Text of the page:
|(Image from Joyce's Choices)|
|Some lifeguards. (Image from Aquasafe.com)|
After lap 1
Guard 1: You need to just end it, man. You aren't being fair to her.
Guard 2: There's nothing to end. You know, we just hang out sometimes.
Guard 3: You call her when there's no one else around and nothing else to do, but if a better offer comes up, you ignore her.
Guard 2: So? She's not my girlfriend.
(Guard 4 mostly smiled and shook his head through all this.)
|(Image from the City of Sacramento Aquatics Program)|
After lap 2
Guard 1: So, you have a relationship with her.
Guard 2: No, we aren't in a relationship.
Guard 1: You've talking to her, hanging out with her, and doing things together for almost two years.
Guard 2: Yes, but it's not a relationship.
Guard 3: If you spend time with her, there's some emotional investment, so you have a relationship.
Guard 2: It's not like that.
Guard 4: No one said boyfriend-girlfriend, you just have some sort of relationship, like friends.
Guard 2: But we aren't in a relationship.
After lap 3
Guard 2: You guys just don't understand. I can't break up with her because we aren't going out.
Guard 3: Does she know that?
Guard 2: I can't talk to you guys about this.
Guard 1: We're trying to understand, but you're the one who doesn't get how unfair you're being to her. She sits around waiting for you to call her. And you don't even like her.
Guard 2: She's ok. I mean, I like her enough. I'm not crazy about her.
Guard 4: So why do you keep calling her.
Guard 2: To hang out.
Guard 1: But only when you don't have a better offer.
Guard 2: I'm not talking to you guys about this anymore.
If I wrote that dialogue, the whole scene, and that fairly easy to figure out situation into a novel, how many people would tell me, "That's not believable"?
We--society--have this preconceived idea, a stereotype of young men, especially college boys, being out for one thing. Yes, many are in relationships (defined as boyfriend-girlfriend), and even those, we assume are in them for sex.
Maybe those are only the ones we see and hear about because they're the loudest. Those are the one young women are exposed to because they're making the effort and playing the odds. Hit on enough women and eventually you'll find one to have sex with. The impression, reinforced by movies, television, and even books, is that all 20-something men are these hormone driven lust machines, but every now and then, the rare exception is out there--a nice guy who wants to meet a nice girl (not that being nice precludes sex).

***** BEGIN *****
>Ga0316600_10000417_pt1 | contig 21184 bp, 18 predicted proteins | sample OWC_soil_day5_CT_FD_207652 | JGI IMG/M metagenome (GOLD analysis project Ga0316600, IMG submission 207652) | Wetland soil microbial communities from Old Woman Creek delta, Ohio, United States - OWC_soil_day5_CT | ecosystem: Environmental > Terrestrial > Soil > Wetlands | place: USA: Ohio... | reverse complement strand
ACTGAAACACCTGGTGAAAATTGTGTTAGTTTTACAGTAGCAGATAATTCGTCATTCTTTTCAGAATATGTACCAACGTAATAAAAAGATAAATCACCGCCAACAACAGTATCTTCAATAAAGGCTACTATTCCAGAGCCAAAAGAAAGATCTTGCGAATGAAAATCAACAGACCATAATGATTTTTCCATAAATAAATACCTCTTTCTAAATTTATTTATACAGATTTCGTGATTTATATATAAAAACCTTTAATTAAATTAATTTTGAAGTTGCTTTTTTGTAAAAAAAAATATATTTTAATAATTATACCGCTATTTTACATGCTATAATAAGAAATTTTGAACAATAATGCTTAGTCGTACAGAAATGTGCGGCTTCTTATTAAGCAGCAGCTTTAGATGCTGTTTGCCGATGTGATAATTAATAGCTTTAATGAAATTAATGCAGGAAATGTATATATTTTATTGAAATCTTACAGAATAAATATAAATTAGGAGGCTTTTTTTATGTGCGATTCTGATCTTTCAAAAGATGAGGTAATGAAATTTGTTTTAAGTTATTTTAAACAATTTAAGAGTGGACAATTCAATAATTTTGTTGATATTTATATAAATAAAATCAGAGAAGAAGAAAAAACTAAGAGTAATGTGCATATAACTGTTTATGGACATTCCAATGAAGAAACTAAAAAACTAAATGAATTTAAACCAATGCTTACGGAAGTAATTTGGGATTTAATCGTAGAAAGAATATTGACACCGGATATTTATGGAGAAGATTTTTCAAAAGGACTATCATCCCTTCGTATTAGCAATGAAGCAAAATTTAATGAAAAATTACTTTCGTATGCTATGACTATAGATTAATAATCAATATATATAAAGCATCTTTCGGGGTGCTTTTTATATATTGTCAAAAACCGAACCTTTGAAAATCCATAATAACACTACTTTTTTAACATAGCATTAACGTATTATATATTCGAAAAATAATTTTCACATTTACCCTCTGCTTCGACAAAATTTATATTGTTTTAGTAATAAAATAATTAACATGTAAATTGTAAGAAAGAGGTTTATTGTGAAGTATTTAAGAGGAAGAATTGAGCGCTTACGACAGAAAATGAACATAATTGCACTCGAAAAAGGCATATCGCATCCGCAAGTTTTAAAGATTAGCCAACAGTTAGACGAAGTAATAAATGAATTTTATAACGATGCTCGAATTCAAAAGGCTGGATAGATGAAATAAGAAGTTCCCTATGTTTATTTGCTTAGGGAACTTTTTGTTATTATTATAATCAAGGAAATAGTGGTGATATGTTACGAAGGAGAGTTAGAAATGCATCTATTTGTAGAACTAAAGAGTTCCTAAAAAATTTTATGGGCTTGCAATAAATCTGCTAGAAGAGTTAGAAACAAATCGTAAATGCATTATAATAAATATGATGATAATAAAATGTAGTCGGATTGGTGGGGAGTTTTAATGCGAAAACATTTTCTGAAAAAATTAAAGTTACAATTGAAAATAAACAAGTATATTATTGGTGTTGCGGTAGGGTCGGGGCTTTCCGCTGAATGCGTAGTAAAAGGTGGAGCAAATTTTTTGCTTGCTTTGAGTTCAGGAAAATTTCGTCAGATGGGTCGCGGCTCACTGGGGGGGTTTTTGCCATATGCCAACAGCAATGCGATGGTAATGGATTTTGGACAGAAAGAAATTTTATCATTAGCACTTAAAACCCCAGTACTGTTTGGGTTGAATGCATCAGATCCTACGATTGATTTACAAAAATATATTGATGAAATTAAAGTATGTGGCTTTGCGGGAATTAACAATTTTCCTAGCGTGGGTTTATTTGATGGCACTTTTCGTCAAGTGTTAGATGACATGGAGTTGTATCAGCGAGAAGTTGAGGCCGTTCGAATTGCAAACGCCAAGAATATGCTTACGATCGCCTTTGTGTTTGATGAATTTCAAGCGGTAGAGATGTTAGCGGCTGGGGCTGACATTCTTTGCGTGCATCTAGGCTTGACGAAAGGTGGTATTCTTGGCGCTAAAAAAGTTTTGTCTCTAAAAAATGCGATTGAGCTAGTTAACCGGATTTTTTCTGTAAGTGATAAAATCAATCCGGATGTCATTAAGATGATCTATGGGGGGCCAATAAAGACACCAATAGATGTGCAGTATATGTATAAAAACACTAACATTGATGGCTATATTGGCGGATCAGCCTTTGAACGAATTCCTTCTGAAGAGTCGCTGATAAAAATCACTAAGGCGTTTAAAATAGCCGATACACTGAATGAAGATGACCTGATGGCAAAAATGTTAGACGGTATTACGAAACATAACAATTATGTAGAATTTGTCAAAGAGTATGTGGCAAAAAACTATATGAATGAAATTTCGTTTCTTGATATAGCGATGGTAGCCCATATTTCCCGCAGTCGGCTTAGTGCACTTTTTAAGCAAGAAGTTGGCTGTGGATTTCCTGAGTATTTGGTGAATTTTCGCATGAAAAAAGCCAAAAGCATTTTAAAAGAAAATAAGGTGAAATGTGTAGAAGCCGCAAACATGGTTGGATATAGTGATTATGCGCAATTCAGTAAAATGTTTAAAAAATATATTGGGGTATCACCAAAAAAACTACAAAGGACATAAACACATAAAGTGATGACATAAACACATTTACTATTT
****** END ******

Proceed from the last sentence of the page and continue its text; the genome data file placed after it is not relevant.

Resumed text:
Today I saw three of those nice guys. Not only did this discussion show that those guys are out there, but that they recognize and don't approve of the horn-dog behavior of that stereotypical guy! In this case, 3-to-1, favor nice guys.
That observation, that these young men were trying to convince this other man that he wasn't being fair to some girl, raised some questions for me.
1. Do the stereotype and perception that all 20-something men are like this exist because these guys are the loud, visible ones we're most exposed to when we socialize as 20-somethings?
2. Why do women, like the one at the heart of this discussion, put up with this behavior? Low self-esteem? Some misguided belief that we can change them? Fascination with the "bad-boy"?
3. Why do young men (and not-so-young, too!) dread being labeled "nice"? One of my exes, who really was/is a very nice guy, cringed at that term. Said it was "the kiss of death" for a guy. Is that a guy thing, or have women created that negative connotation be picking the bad-boy over the nice guy so often?
All questions to ponder. Anyone out there have thoughts on this?